“We, as doctors, are not the ones deciding the fate of this individual,” Dr D argued. “The way I saw it, this is an end-of-life issue, just as with other any other terminal disease. It just happens that it involve a legal process instead of a medical process. When we have a patient who can no longer survive his illness, we as physicians must ensure he has comfort. (A death penalty) patient is no different from a patient dying of cancer— except his cancer is a court order.” Up until that moment, he still opposed the death penalty but his only way out was the abolishment of death penalty, to which he concluded, “but if the people and the government won’t let that happen, and a patient then dies, are you not going to comfort him?”
Back to the orthopedic ward in Malaysia, surgeons made everyday decisions with regard to amputation of limbs because of severe infection or trauma. Despite knowing that the severe infection could have been prevented should the patient seek treatment earlier, get their glucose controlled and live a healthy lifestyle. Deep inside, we also know that the trauma could have been prevented should the alcoholics, mat rempit or hardcore smart phone addict become more rational in their judgments and behaviour. Yet, we shoulder the responsibility; we make the call to amputate affected limbs based on sound clinical judgments. We treat them as patients, as humanely as possible.
So, why is it than when it came to the court that makes the decision, we impose doubts on their judgment? Are doctors better at judging human behavior than the honorable Judges and the whole legal establishment? More importantly for Muslim doctors, this time the punishment is from God himself. Are we, even clinically, any better than God himself to say no to the predestined punishment?
Thus, I believe instead of jumping to a rash decision simply dismissing doctors’ involvement in Sharia Law, it is imperative to analyze the issue from ethical and religious perspective and always look at the bigger picture. We have witnessed many unresolved issues as a result of elaborated polemic in the media.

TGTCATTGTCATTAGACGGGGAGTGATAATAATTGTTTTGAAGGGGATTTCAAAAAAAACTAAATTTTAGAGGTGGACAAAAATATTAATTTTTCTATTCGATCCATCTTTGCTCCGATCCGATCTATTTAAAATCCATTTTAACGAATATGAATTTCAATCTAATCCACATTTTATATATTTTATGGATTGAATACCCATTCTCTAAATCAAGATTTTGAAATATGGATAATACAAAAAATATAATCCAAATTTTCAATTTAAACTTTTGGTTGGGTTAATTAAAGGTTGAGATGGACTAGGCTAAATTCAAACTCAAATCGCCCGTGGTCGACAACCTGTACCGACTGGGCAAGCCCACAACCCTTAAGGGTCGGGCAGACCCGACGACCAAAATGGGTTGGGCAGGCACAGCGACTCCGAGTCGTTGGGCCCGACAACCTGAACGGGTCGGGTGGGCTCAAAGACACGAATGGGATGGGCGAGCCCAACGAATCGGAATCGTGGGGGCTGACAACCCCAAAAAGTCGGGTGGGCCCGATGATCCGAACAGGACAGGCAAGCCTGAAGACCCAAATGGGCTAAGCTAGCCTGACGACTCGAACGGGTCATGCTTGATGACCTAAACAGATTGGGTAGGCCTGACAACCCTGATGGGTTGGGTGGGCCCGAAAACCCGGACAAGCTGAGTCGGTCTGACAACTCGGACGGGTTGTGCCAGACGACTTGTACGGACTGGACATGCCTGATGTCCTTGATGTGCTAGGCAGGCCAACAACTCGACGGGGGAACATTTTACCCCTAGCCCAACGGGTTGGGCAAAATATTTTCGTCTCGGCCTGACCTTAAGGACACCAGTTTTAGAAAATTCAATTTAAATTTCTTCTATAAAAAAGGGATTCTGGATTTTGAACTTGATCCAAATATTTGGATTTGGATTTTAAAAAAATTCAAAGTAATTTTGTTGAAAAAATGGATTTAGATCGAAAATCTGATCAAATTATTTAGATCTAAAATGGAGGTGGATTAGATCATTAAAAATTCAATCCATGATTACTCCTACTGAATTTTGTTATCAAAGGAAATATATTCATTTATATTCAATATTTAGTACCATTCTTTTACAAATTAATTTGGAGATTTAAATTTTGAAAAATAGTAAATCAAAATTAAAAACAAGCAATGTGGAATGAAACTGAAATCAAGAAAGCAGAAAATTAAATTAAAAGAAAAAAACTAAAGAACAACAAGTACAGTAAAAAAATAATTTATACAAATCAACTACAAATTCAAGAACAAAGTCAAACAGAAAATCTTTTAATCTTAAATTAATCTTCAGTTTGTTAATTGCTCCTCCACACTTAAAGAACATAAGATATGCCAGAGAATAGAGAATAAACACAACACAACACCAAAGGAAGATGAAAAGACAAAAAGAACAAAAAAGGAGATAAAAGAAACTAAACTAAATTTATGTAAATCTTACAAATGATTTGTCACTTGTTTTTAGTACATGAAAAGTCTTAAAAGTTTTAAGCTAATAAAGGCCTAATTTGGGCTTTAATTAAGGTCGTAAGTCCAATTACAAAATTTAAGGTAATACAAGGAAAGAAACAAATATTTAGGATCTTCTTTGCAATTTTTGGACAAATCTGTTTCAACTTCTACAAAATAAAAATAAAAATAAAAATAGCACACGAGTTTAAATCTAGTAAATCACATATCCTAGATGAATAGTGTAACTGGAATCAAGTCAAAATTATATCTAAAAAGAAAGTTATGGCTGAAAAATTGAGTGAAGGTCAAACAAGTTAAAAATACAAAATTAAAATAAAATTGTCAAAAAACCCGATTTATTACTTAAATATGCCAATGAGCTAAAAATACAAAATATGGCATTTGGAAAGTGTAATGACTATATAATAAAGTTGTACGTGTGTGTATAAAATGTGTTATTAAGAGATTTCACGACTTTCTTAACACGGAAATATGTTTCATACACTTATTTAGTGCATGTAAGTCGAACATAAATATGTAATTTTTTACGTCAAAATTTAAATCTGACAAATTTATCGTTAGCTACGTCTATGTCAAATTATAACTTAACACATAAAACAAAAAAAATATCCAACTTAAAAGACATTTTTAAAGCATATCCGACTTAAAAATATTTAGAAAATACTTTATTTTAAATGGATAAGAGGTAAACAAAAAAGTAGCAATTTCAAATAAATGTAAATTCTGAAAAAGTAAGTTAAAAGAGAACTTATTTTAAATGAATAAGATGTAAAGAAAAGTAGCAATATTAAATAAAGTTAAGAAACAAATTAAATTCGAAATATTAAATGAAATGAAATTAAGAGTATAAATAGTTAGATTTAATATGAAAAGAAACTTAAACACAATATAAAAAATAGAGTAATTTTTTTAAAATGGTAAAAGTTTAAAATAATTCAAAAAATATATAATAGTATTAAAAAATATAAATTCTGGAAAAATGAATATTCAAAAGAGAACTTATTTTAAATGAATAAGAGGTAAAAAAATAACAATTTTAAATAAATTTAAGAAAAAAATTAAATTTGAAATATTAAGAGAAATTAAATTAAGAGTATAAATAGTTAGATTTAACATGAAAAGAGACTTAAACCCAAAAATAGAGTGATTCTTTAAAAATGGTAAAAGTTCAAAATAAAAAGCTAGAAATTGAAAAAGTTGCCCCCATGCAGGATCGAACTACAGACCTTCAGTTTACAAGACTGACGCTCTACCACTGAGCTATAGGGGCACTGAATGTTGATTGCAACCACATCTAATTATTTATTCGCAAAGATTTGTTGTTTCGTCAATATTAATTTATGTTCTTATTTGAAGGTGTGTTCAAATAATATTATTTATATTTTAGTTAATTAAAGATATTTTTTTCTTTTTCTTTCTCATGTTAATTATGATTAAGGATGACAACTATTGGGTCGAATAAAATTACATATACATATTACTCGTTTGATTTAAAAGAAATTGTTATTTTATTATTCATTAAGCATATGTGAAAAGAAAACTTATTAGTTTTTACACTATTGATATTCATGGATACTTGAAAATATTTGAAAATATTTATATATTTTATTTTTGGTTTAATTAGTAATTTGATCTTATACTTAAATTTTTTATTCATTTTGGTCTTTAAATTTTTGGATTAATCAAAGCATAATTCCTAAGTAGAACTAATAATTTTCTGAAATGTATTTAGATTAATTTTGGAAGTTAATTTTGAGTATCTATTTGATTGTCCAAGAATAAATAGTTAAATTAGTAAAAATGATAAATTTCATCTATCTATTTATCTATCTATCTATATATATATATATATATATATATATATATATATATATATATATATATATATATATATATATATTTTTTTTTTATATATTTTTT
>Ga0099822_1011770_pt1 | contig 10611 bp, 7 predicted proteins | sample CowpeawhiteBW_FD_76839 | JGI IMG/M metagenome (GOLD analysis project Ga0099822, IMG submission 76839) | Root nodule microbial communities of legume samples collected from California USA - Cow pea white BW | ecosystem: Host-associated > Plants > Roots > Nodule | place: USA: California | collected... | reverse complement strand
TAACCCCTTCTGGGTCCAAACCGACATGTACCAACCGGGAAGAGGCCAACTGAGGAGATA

While doctors are not executioners, they can train executioners. Before, doctors have trained medical assistants in grafting the vessels for coronary artery bypass graft and delivering anesthesia for caesarean sections. Doctors’ professionalism and oaths should not be made a stumbling block to the establishment of justice and peace as promised by Islam.
Of utmost importance is the crucial philosophy of sharia law that it act as deterrent. Prof Dr Adeeba of University of Malaya had accurately pointed out the lack of equality, justice and compassion in this land. But, I must disagree with her for imposing such prerequisite in establishing Sharia. More than 200 years after the introduction of the Royal Charter of Justice by the English, clearly the civil law has miserably failed us. Look at our crime rates and social injustice. Under her sleeve, Prof Dr Adeeba herself has more worrying statistics on sexual delinquencies across all strata of life. Hence, there is no stronger prerequisite as sounder as now to go back to the teaching of Islam which will address inequality and injustice compassionately.
The delay in tabling the motion should be optimized by PAS to get more organized in terms of idea and action. PAS leaders should rise above their internal struggle to be solid and confident in putting forward such an important motion. Both ulama’ and professionals need to get together to grasp the philosophy of Sharia and discuss the technicalities surrounding implementation of the law. PAS should not fade in facing the differences among Pakatan Rakyat by encouraging open debate and dialogue that will generate further understanding. PAS should manage the disparities delicately to prove that Islam truly is a mercy for the world and mankind. In these troubling times, this is not just a question of political struggle; rather more importantly the future of Malaysia is at stake.